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Nutrition Classes

Community organizations are vital to helping stem the obesity epidemic in the United States. By offering nutrition classes, your organization can help educate adults and children about proper nutrition.

Nutrition in America is an increasingly prevalent topic as obesity rates rise. In our country, people eat too few fruits, vegetables, whole grains, and fat-free or low-fat milk products, while consuming too much fat, sweetened beverages, and sodium.

More than two-thirds of American adults are either overweight or obese. Overweight and obesity trends among children are equally alarming. More than 23 million children and adolescents in the United States are obese or overweight. In fact, it is estimated that by 2030 the majority of people in the United States will be obese.

Many families and individuals have adopted habits of eating convenience meals higher in fat, sugars, and sodium more than homemade meals. These habits develop because of our fast-paced lifestyles, lack of knowledge, and the belief nutritious foods cost too much. Effective nutrition classes not only discuss the importance of eating healthy but also promote healthy lifestyles that include regular workout regimens.

As you plan your nutrition classes, first decide what your organization’s target audience will be. Will you be targeting children and adolescents, teenagers, adults, seniors, or all groups? It is important to know whom your classes are targeting so you can plan classes that engage that group. Classes targeted toward adults may be boring or too advanced for children, whereas classes for children will not suit adults or seniors.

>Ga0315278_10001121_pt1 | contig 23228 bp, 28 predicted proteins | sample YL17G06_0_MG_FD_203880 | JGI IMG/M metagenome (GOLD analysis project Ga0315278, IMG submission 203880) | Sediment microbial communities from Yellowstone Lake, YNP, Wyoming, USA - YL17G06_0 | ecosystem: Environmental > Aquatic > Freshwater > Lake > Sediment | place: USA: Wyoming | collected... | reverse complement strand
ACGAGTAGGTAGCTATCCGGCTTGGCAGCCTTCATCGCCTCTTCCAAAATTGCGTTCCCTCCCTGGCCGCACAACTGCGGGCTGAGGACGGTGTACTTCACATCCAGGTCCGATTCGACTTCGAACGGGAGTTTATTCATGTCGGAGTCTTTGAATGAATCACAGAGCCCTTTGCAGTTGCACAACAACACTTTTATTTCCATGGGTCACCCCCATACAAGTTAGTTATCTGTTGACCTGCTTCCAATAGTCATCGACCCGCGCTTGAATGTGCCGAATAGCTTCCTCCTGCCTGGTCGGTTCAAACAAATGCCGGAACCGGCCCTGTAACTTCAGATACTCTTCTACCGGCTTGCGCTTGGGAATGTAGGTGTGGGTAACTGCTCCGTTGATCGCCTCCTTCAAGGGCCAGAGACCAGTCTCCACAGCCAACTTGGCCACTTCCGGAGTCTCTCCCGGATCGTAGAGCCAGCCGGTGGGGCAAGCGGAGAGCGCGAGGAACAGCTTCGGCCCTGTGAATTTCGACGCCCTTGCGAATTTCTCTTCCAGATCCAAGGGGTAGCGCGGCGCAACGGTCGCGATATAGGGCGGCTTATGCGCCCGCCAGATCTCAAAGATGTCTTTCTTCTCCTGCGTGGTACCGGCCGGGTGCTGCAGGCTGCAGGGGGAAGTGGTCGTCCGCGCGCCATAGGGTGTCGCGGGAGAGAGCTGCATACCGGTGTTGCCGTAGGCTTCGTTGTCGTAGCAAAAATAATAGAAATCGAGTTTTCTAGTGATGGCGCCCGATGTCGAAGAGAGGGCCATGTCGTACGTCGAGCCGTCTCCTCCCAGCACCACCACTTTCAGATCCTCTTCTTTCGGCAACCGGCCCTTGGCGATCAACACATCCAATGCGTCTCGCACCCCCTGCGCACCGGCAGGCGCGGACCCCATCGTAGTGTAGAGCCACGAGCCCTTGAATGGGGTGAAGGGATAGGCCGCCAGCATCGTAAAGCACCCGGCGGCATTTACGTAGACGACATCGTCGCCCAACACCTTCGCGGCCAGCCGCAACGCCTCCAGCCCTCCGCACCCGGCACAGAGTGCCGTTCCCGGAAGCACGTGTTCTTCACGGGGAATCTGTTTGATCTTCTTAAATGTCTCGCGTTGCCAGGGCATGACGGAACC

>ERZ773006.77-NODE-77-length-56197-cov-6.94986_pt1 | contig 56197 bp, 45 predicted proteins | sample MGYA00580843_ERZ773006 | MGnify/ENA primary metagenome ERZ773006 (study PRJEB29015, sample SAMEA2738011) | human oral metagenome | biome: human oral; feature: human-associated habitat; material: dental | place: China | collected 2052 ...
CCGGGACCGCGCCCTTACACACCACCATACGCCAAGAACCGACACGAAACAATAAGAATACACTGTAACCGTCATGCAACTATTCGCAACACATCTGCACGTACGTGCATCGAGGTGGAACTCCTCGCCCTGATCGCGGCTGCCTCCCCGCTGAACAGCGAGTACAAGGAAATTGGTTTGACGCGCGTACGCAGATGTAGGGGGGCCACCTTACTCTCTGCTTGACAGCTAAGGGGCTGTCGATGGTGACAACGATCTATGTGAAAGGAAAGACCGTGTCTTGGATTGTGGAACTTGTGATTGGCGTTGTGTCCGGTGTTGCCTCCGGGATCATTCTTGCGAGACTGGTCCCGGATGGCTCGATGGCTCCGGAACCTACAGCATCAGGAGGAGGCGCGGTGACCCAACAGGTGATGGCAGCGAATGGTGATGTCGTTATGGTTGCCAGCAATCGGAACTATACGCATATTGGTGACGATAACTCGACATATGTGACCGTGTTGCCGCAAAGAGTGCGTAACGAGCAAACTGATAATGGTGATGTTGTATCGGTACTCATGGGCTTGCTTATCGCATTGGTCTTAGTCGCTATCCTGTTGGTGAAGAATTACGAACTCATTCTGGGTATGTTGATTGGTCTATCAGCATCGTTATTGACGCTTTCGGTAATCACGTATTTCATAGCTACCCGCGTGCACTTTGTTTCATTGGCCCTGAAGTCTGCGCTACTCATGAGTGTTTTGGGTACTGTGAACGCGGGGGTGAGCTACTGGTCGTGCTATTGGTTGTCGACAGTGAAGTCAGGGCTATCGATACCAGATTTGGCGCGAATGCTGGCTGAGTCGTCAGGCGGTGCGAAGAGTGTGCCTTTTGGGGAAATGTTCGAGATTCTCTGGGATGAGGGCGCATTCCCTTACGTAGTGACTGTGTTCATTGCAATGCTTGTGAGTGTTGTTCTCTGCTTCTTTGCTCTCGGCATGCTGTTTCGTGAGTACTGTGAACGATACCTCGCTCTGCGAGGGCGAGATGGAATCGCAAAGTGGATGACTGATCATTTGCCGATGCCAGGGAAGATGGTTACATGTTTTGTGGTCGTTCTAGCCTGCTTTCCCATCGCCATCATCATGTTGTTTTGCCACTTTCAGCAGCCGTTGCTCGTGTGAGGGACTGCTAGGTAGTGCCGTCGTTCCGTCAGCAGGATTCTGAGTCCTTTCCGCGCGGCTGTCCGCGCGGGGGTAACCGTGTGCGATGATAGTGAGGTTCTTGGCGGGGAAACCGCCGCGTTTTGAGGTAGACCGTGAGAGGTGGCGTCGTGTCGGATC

During your planning, consider the individuals you want to lead your classes. What experience and education do you want these individuals to possess? Will their personalities and presentation styles suit your target audience?

Your organization will also want to consider the facility in which it will offer classes. This will help you determine the activities the classes can accommodate. For instance, if your facility has a kitchen, you can provide nutritious cooking classes to show individuals how to prepare healthy meals. Also, consider the topics you want to present in classes, the length of classes, and costs associated with classes.

Topics you may consider include the following.

  • Healthy Eating on a Budget
  • Understanding the Importance of Nutrition
  • Combining Nutrition and Exercise
  • Nutritious Foods Children Can Make
  • Nutrition for Diabetics

For more information on developing nutrition classes, please visit:
http://www.cdc.gov/nutrition/everyone/index.html
http://fnic.nal.usda.gov/dietary-guidance/interactive-tools
http://www.ideafit.com/fitness-library/how-start-nutrition-program-your-health-club